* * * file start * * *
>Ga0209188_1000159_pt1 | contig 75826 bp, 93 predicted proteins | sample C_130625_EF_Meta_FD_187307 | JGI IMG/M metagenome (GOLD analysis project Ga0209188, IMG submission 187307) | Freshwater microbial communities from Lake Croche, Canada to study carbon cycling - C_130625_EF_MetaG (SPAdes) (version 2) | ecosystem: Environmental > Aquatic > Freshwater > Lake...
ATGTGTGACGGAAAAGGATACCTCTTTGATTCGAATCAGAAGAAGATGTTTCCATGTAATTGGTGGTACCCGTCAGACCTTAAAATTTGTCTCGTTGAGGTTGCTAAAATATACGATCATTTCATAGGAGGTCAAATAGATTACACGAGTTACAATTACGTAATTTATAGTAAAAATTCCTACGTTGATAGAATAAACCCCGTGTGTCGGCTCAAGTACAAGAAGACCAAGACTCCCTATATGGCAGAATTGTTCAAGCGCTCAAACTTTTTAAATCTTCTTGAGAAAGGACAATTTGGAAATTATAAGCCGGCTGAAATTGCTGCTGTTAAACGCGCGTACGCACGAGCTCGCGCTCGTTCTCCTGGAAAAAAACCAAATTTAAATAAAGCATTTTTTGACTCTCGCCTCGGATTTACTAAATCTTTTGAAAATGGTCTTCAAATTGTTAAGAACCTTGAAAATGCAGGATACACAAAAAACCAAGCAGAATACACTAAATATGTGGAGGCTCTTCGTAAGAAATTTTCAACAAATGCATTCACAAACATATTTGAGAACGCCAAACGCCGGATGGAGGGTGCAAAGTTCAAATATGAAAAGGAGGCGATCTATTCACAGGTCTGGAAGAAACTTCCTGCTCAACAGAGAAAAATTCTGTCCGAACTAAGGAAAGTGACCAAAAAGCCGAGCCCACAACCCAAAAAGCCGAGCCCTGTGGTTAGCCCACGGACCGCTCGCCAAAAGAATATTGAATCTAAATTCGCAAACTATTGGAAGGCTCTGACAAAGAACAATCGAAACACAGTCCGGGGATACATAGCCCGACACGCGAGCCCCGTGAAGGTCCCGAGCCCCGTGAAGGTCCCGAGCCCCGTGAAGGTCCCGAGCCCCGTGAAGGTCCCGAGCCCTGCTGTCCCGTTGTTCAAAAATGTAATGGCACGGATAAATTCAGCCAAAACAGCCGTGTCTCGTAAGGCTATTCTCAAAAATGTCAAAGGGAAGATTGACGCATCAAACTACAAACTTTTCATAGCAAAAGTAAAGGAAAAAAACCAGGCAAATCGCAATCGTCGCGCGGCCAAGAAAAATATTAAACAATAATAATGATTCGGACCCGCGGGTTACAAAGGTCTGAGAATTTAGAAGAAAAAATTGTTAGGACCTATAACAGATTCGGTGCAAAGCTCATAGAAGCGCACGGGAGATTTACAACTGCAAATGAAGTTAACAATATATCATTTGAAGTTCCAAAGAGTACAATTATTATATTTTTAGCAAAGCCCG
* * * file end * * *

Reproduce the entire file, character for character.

>Ga0209188_1000159_pt1 | contig 75826 bp, 93 predicted proteins | sample C_130625_EF_Meta_FD_187307 | JGI IMG/M metagenome (GOLD analysis project Ga0209188, IMG submission 187307) | Freshwater microbial communities from Lake Croche, Canada to study carbon cycling - C_130625_EF_MetaG (SPAdes) (version 2) | ecosystem: Environmental > Aquatic > Freshwater > Lake...
ATGTGTGACGGAAAAGGATACCTCTTTGATTCGAATCAGAAGAAGATGTTTCCATGTAATTGGTGGTACCCGTCAGACCTTAAAATTTGTCTCGTTGAGGTTGCTAAAATATACGATCATTTCATAGGAGGTCAAATAGATTACACGAGTTACAATTACGTAATTTATAGTAAAAATTCCTACGTTGATAGAATAAACCCCGTGTGTCGGCTCAAGTACAAGAAGACCAAGACTCCCTATATGGCAGAATTGTTCAAGCGCTCAAACTTTTTAAATCTTCTTGAGAAAGGACAATTTGGAAATTATAAGCCGGCTGAAATTGCTGCTGTTAAACGCGCGTACGCACGAGCTCGCGCTCGTTCTCCTGGAAAAAAACCAAATTTAAATAAAGCATTTTTTGACTCTCGCCTCGGATTTACTAAATCTTTTGAAAATGGTCTTCAAATTGTTAAGAACCTTGAAAATGCAGGATACACAAAAAACCAAGCAGAATACACTAAATATGTGGAGGCTCTTCGTAAGAAATTTTCAACAAATGCATTCACAAACATATTTGAGAACGCCAAACGCCGGATGGAGGGTGCAAAGTTCAAATATGAAAAGGAGGCGATCTATTCACAGGTCTGGAAGAAACTTCCTGCTCAACAGAGAAAAATTCTGTCCGAACTAAGGAAAGTGACCAAAAAGCCGAGCCCACAACCCAAAAAGCCGAGCCCTGTGGTTAGCCCACGGACCGCTCGCCAAAAGAATATTGAATCTAAATTCGCAAACTATTGGAAGGCTCTGACAAAGAACAATCGAAACACAGTCCGGGGATACATAGCCCGACACGCGAGCCCCGTGAAGGTCCCGAGCCCCGTGAAGGTCCCGAGCCCCGTGAAGGTCCCGAGCCCCGTGAAGGTCCCGAGCCCTGCTGTCCCGTTGTTCAAAAATGTAATGGCACGGATAAATTCAGCCAAAACAGCCGTGTCTCGTAAGGCTATTCTCAAAAATGTCAAAGGGAAGATTGACGCATCAAACTACAAACTTTTCATAGCAAAAGTAAAGGAAAAAAACCAGGCAAATCGCAATCGTCGCGCGGCCAAGAAAAATATTAAACAATAATAATGATTCGGACCCGCGGGTTACAAAGGTCTGAGAATTTAGAAGAAAAAATTGTTAGGACCTATAACAGATTCGGTGCAAAGCTCATAGAAGCGCACGGGAGATTTACAACTGCAAATGAAGTTAACAATATATCATTTGAAGTTCCAAAGAGTACAATTATTATATTTTTAGCAAAGCCCG